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What to know about movie theaters and COVID-19 in your state

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The latest guidelines and health updates as theater chains reopen for new movies

Rows of seats in a movie theater Photo illustration: James Bareham/Polygon

After the escalation of the novel coronavirus pandemic, the shutdown of businesses across America, and the delay of major tentpole releases previously scheduled throughout 2020, new movies are now opening exclusively in theaters again. But as the disease recirculates in waves, chains like AMC, Regal, and Cinemark have struggled, with some theaters reopening and then shuttering again, while others closed permanently. As COVID-19 continues to be a prevalent issue in many parts of the United States and around the world, the safety, practicality, and availability of movie theaters remains in question.

So with vaccination becoming more common, and films like Black Widow and F9 hitting theaters… is it finally safe to go?

As with everything in life during uncertain times, the answer boils down to a personal choice made by an informed decision. At Polygon, we will continue to cover weekly theatrical releases only to the extent in which our writers feel comfortable, but will not require anyone writing for us to attend a general screening at a movie theater in instances where studios were unable to provide home screening options. We encourage our readers to follow guidelines provided by the CDC, health authorities, and theaters to determine whether attendance is right for them.

Here’s what to know before deciding whether you want to see a movie in theaters.

COVID-19 news and numbers by state

Though the COVID-19 vaccine has been rolling out, outbreaks continue across the country. The Center for Disease Control keeps a daily update of reported cases across the United States, which can further be broken down by state and county. Per CDC guidelines, fully-vaccinated individuals can start resuming pre-pandemic group activities without masking or social distancing, but must also adhere to state and regional guidelines.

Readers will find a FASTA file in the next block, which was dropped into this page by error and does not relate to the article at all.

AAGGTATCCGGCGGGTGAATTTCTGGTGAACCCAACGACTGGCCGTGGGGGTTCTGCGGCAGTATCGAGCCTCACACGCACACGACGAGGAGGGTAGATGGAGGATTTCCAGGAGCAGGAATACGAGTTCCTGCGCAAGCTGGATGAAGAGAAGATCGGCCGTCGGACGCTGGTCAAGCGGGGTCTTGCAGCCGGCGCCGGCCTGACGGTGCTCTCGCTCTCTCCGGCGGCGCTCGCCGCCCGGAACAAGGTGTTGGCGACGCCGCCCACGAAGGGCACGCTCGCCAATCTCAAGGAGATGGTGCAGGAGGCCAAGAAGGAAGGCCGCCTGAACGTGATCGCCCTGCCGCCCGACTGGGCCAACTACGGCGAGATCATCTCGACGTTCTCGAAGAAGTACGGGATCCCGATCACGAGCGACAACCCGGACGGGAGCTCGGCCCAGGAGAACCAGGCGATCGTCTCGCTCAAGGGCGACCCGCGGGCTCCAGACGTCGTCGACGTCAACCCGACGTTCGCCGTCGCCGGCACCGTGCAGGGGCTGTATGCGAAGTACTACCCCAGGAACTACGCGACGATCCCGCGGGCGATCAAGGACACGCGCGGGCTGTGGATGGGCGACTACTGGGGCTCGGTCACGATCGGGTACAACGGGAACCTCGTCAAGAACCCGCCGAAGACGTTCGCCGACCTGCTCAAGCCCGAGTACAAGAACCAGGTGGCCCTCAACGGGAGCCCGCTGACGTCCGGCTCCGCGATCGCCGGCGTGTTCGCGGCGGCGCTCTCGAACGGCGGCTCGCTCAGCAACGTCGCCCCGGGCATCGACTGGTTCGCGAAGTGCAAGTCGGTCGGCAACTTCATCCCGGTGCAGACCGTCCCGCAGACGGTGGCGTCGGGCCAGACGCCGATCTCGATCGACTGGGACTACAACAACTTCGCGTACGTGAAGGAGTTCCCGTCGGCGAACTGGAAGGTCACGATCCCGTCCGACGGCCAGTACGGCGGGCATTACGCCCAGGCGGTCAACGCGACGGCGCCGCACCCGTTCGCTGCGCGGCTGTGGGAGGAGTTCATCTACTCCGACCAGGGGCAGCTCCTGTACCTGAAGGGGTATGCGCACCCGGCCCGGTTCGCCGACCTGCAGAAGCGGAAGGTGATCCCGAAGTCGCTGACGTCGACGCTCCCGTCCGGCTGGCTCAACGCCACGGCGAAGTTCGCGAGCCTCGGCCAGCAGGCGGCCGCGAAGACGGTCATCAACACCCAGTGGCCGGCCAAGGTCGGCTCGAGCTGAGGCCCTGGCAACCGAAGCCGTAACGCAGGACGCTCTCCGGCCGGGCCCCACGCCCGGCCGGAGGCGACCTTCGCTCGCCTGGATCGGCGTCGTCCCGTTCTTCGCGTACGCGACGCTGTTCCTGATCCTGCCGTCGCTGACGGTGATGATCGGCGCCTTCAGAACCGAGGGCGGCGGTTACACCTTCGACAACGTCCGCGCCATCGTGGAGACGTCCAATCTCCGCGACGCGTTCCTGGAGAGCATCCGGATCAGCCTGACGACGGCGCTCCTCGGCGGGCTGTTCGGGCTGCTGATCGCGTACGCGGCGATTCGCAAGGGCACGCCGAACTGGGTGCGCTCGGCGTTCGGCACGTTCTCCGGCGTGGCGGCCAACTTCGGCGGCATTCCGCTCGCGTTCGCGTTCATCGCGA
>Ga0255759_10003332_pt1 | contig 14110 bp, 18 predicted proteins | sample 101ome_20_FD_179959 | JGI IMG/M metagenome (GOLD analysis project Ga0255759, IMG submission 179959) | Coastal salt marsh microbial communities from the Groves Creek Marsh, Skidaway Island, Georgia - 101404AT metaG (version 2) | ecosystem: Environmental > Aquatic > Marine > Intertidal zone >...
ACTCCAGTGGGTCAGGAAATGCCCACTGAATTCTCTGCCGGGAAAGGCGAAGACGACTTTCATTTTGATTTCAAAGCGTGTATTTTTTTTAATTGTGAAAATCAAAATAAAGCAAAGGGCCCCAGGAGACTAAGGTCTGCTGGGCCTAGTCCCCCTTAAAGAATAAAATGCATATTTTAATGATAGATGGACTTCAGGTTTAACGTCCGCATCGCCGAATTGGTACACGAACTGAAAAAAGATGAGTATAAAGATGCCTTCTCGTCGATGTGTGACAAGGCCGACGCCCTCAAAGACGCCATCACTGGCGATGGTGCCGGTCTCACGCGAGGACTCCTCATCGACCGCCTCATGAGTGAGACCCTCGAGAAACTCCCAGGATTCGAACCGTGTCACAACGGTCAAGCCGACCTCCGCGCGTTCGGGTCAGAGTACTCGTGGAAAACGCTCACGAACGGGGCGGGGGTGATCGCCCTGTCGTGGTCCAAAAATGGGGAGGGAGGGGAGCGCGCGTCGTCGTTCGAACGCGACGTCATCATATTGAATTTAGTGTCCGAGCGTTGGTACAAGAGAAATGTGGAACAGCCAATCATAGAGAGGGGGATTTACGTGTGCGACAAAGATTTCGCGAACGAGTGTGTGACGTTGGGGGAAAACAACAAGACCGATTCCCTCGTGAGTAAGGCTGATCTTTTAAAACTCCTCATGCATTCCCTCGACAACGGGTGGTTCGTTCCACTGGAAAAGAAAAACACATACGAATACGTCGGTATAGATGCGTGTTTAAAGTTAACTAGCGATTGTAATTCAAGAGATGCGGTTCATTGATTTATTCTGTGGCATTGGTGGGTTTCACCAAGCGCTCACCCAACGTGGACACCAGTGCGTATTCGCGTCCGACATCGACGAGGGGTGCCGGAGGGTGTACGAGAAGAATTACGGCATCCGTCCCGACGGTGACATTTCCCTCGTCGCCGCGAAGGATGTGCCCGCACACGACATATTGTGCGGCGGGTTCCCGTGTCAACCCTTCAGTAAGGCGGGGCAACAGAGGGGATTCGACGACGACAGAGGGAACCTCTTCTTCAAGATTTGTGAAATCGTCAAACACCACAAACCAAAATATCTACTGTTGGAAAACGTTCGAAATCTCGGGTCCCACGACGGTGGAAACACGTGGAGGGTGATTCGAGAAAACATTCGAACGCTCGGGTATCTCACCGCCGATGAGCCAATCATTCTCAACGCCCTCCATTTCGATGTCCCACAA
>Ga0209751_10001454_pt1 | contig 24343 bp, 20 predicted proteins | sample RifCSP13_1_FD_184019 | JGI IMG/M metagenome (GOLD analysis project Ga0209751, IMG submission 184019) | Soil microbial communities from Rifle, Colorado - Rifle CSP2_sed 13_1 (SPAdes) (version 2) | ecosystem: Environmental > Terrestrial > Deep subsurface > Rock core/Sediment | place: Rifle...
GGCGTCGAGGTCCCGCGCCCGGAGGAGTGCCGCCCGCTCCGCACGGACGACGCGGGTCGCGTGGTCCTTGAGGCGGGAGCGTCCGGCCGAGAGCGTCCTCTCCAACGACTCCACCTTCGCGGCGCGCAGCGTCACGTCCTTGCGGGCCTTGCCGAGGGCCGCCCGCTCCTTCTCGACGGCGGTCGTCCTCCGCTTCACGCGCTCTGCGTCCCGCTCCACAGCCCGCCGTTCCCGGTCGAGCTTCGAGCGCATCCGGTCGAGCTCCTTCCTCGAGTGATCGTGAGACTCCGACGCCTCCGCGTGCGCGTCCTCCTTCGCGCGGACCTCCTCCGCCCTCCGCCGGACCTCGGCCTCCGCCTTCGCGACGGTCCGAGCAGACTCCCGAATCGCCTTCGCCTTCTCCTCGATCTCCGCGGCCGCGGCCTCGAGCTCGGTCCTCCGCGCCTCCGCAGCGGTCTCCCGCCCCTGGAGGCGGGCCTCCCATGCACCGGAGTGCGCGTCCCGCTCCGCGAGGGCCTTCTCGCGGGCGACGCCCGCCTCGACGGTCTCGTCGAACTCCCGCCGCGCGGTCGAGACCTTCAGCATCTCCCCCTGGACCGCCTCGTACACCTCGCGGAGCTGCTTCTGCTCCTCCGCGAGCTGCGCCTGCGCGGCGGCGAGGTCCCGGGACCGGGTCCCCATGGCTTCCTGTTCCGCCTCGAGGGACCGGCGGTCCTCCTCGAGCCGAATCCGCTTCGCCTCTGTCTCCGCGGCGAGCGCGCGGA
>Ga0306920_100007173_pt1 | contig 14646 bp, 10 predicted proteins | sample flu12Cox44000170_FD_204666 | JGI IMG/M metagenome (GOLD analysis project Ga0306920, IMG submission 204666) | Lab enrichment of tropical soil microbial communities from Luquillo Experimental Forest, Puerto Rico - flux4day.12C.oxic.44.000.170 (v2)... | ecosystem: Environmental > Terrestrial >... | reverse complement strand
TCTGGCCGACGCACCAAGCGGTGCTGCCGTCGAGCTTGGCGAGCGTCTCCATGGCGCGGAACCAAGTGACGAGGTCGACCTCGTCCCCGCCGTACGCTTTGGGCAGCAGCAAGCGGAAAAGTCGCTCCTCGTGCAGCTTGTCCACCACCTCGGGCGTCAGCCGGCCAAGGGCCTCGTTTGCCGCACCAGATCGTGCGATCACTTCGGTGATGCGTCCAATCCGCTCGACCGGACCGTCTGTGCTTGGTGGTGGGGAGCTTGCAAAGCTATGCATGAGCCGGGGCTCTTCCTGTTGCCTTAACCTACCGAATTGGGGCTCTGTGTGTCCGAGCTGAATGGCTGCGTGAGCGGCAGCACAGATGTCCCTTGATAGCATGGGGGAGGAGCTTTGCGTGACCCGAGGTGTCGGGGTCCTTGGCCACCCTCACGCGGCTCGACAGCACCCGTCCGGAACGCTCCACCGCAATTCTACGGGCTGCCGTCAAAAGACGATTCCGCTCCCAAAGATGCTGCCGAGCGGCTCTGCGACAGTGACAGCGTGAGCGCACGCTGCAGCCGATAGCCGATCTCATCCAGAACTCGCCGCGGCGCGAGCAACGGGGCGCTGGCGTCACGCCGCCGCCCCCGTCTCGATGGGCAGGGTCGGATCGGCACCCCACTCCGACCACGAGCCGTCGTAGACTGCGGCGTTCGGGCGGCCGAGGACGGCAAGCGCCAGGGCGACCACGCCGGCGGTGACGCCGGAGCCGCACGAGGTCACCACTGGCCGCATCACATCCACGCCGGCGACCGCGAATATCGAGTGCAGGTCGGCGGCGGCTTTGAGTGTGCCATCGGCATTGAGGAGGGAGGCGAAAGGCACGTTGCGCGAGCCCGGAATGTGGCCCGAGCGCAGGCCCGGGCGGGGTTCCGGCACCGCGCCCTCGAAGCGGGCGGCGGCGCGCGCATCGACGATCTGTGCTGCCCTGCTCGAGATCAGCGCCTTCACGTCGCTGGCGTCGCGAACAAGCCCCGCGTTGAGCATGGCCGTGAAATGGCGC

When it comes to theaters, the status of movie theaters depends on the state where they’re located, or even the city. Safety guidelines around the country vary widely. Some states are fully back at 100% theater capacity, while others have imposed social-distancing guidelines.

Movie theater safety guidelines

A view outside AMC Kips Bay 15 movie theater during the coronavirus pandemic on May 14, 2020 in New York City Photo: Noam Galai/Getty Images

While occupancy depends on the state, each individual theater chain has additional guidelines to follow. Preciously, the CEOs of the four biggest theater chains banded together to instill a universal set of rules, known as the CinemaSafe guidelines. The site previously listed all the guidelines, but now it lists each state’s different rules and individually links out to the theater chains in question, which have additional policies in place. This may include the eating and drinking guidelines and whether fully vaccinated people are required to wear masks.

What the CDC says about coronavirus

Once again, the CDC says fully vaccinated people — and reminder, that is two weeks after a second dose of Pfizer or Moderna, or two weeks after one shot of Johnson & Johnson — are able to resume most pre-pandemic activities without masking or social distancing.

If you are not fully vaccinated, or if you still want the most information to make a decision, the CDC also has a handy guide on the safest way to complete many activities, including going to the library, getting groceries, and checking the mail. There is no specific guideline for movie theaters. But in general, when it comes to group activities, the CDC asks you to consider the following risks:

  • Is COVID-19 spreading in your area?
  • Will you come into contact with a sick individual or someone without a mask, who may be an asymptomatic carrier?
  • Do you have increased risk of complications with COVID-19?
  • Are you proactively taking actions to protect yourself from the virus?
  • Are you personally exhibiting symptoms?

If you do decide to go out and are not fully vaccinated, the CDC recommends prioritizing outdoor activities over indoor ones, avoiding restroom areas, and keeping at least six feet of space between yourself and others. If you are feeling sick or showing symptoms, the CDC recommends staying at home. For those fully vaccinated, the CDC still recommends complying with local guidelines, wearing masks when traveling, and not going out if feeling unwell.